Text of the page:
Some of the most common herbs used in joint products and the type of chemicals they contain are:


Yucca: Yucca contains steroid saponins. These chemicals are related to the steroids. In the animal's body they decrease pain and inflammation. They also decrease the immune response, and steroids have been shown to slow the production of glycosaminoglycans (GAG's), which are a major component of joint tissues. The main use of Yucca in animal feeds has been to promote feed efficiency and growth and to lower the amount of ammonia in the manure (so that it won't smell as bad).

Boswellia, White Willow's Bark, and Snake Root: These are all herbs containing chemicals that act as NSAID's. These drugs decrease pain and inflammation and are known to cause severe gastrointestinal (GI) problems such as ulcers. These drugs should not be used in people or animals with GI problems. Remember that gastric ulcers in horses are very common.

Devil's Claw: This herb contains several chemicals that are reported to decrease pain. They do not decrease inflammation and are similar in structure to steroids. This herb should not be used with any female (human or animal), as it has been reported that it can cause abortions by stimulating uterine contractions.

Bromelain: This is an enzyme found in pineapples. It has been shown to reduce the amount of swelling present in some experimental animals. However, Bromelain can enter the body intact because it eats away the outer lining of the GI tract. In cancer patients, it has been shown to stimulate the body's own immune system to kill the body's own cells. Since it is a protein, it can cause allergic reactions. People who handle bromelain have become allergic to it.

Glutamic Acid (Glutamate): While this is not an herb, it should be mentioned because of its role as an excitatory amino acid (EAA). When this amino acid is added to a brain, it causes seizures. Higher than normal concentrations are present in the brain of seizure patients. Research is being done to see whether blocking its activity will help control seizures. It is also being considered as an antidepressant drug. This amino acid is also naturally released by joint nerves to signal pain. The more glutamate that is released, the more pain that is felt in a joint.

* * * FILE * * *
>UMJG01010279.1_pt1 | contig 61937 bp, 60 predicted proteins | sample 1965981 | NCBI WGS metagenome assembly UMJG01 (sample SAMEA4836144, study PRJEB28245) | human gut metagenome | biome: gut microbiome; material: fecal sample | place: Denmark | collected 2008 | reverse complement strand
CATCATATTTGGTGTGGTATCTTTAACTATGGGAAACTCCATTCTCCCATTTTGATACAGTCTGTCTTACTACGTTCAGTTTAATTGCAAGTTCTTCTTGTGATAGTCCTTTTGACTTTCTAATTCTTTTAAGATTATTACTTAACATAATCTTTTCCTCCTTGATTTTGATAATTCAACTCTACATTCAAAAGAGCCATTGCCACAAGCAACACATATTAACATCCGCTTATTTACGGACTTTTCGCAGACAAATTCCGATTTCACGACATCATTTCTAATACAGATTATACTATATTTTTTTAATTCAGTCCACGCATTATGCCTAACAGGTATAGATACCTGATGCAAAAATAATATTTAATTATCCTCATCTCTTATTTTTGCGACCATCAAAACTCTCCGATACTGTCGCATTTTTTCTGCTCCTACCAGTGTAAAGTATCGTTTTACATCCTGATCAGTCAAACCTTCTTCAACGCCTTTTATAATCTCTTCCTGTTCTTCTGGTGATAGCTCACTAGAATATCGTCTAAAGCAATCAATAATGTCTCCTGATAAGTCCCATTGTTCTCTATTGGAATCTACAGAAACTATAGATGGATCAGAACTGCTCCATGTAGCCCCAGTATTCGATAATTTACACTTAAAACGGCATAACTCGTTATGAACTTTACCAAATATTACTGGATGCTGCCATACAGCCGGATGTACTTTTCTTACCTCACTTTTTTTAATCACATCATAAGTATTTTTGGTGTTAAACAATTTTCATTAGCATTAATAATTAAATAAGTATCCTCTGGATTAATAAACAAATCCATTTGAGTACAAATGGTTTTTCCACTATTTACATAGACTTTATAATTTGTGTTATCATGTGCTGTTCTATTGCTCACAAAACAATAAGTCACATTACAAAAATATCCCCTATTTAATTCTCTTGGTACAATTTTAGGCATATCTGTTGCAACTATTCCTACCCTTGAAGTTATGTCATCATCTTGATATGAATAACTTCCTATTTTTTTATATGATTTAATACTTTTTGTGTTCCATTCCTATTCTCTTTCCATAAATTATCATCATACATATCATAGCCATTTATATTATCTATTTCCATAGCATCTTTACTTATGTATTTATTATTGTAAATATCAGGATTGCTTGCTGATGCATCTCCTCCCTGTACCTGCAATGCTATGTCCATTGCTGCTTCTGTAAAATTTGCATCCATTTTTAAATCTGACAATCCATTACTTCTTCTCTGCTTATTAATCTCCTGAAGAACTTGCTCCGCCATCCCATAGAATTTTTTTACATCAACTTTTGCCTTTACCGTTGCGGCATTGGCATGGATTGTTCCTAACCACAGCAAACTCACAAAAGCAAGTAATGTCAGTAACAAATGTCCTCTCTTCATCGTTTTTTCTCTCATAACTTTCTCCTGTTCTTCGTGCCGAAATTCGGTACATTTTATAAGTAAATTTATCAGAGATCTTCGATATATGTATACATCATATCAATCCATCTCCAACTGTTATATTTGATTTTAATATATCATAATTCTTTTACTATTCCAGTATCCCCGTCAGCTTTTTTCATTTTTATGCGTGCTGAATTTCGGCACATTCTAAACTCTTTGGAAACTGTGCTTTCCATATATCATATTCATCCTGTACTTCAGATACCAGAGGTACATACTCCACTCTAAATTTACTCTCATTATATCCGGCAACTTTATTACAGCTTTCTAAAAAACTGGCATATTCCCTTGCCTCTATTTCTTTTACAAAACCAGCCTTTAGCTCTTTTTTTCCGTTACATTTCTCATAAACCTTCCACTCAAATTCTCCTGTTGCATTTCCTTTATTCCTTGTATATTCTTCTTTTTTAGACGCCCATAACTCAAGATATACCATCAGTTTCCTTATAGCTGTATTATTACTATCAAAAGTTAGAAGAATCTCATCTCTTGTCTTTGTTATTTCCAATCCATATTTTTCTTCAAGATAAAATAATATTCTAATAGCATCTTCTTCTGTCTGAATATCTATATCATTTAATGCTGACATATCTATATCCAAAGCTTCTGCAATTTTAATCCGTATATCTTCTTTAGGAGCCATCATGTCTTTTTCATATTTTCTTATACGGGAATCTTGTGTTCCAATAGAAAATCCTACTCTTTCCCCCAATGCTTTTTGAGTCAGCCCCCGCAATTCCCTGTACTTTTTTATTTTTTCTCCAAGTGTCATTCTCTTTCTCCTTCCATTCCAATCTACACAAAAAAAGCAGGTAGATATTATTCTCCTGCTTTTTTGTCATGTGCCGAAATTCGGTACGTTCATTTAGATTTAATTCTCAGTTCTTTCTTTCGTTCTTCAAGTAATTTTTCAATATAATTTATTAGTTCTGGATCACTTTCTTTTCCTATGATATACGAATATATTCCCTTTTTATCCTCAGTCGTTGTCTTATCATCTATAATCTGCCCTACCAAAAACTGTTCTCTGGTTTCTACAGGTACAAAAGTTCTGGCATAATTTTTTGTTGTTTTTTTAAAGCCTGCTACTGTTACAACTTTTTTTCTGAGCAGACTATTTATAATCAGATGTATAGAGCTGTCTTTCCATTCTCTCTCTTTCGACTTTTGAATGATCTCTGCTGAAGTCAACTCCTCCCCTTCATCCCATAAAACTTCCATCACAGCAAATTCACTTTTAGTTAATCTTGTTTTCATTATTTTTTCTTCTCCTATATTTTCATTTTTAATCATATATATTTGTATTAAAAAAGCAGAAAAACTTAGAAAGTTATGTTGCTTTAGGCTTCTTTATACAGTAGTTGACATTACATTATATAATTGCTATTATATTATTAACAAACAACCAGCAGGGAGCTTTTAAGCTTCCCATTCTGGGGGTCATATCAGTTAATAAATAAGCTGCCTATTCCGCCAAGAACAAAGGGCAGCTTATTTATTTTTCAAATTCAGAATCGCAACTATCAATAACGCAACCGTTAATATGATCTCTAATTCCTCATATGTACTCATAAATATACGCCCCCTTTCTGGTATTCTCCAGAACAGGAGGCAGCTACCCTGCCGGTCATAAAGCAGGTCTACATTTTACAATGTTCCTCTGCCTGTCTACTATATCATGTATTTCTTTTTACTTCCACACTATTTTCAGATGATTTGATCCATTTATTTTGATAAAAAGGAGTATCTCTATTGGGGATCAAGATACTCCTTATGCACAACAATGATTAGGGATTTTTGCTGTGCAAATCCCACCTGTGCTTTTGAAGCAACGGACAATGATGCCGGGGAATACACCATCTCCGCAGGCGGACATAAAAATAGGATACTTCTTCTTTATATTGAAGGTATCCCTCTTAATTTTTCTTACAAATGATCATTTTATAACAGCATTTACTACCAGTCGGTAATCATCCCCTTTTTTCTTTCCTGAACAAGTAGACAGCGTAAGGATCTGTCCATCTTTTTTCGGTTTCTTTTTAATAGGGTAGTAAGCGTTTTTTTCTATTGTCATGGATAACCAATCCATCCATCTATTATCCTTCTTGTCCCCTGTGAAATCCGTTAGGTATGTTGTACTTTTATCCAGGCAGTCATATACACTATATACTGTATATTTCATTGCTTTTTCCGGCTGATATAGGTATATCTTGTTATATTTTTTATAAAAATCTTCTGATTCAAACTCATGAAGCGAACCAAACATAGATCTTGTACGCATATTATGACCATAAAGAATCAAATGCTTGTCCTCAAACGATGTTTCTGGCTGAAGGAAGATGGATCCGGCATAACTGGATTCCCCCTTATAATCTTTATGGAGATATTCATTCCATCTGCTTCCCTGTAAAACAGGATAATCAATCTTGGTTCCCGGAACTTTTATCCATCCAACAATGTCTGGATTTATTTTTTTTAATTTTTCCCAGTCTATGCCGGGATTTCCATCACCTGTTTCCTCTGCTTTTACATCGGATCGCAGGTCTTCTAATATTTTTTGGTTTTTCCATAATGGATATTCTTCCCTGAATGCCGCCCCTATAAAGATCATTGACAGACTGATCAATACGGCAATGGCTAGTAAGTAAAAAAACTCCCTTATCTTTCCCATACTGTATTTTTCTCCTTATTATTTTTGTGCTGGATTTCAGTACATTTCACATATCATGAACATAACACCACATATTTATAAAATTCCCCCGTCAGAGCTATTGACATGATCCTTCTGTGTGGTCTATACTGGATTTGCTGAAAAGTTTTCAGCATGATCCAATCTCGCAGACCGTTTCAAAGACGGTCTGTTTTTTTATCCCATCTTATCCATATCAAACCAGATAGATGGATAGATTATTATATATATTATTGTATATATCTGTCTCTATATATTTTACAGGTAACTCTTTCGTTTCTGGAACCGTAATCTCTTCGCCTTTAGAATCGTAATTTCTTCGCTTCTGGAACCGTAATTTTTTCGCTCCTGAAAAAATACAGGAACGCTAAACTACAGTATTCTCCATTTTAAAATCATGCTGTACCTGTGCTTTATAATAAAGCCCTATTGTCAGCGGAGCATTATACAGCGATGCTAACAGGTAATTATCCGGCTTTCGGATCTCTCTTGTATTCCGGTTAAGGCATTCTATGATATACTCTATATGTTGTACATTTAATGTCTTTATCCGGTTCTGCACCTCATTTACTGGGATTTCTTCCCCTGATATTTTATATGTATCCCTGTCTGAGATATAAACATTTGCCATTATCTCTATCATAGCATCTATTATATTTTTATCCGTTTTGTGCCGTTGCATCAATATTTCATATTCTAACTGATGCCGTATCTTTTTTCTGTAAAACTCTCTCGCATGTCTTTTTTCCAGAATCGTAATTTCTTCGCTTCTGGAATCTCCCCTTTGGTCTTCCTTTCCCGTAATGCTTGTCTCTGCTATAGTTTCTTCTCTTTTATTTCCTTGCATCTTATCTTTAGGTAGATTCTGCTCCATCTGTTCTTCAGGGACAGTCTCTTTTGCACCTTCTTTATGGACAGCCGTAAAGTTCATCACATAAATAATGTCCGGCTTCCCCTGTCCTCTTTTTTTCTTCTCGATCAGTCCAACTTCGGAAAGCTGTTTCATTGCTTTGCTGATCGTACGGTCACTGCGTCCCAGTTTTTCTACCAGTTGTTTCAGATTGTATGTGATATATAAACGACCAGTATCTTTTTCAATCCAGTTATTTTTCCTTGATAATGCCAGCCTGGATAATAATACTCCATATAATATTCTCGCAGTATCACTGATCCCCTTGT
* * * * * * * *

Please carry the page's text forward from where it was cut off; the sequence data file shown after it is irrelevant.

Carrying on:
Injecting a joint directly with glutamate (glutamic acid) produces pain, because this amino acid is naturally released by joint nerves to signal pain. A popular "flex product" contains glutamic acid because it says that it is a precursor to glucosamine. Caution is given here because a review of this product in a popular publication discusses its dramatic and swift change in horses' attitudes. Research is currently being done to determine its role in seizures and the signaling of pain. What will prolonged use do? At what levels does this ingredient become dangerous? How addicting is it? These are only some of the questions not clearly answered by science.

In contrast to drugs, either synthetic or "natural", nutrition is the science of providing an animal the basic building blocks it needs to function properly and to build its different tissues.

The majority of equine (and human) joint problems can be addressed through nutritional support. Surgery is needed only when a piece of the cartilage (the tissue that covers the ends of the bones in a joint) is loose and needs to be removed or when the support structures are physically separated and need to be repaired.

Nutritional supplements can help connective tissues grow and heal. The joints of young, fast-growing horses can benefit from the right extra nutrients. Horses of all ages that are regularly being worked, trained or used in competition and are putting great stress on their joints can use the additional support. Most owners take great care to protect the outside of a horse (especially when traveling) to avoid injuries. The same care should be taken inside the joints. If joint injury does occur, proper nutritional supplementation is definitely appropriate. As bodies age, joints naturally wear out faster than they are repaired.

Nutritional supplements can help the body fight back and heal itself by increasing the production of new tissues.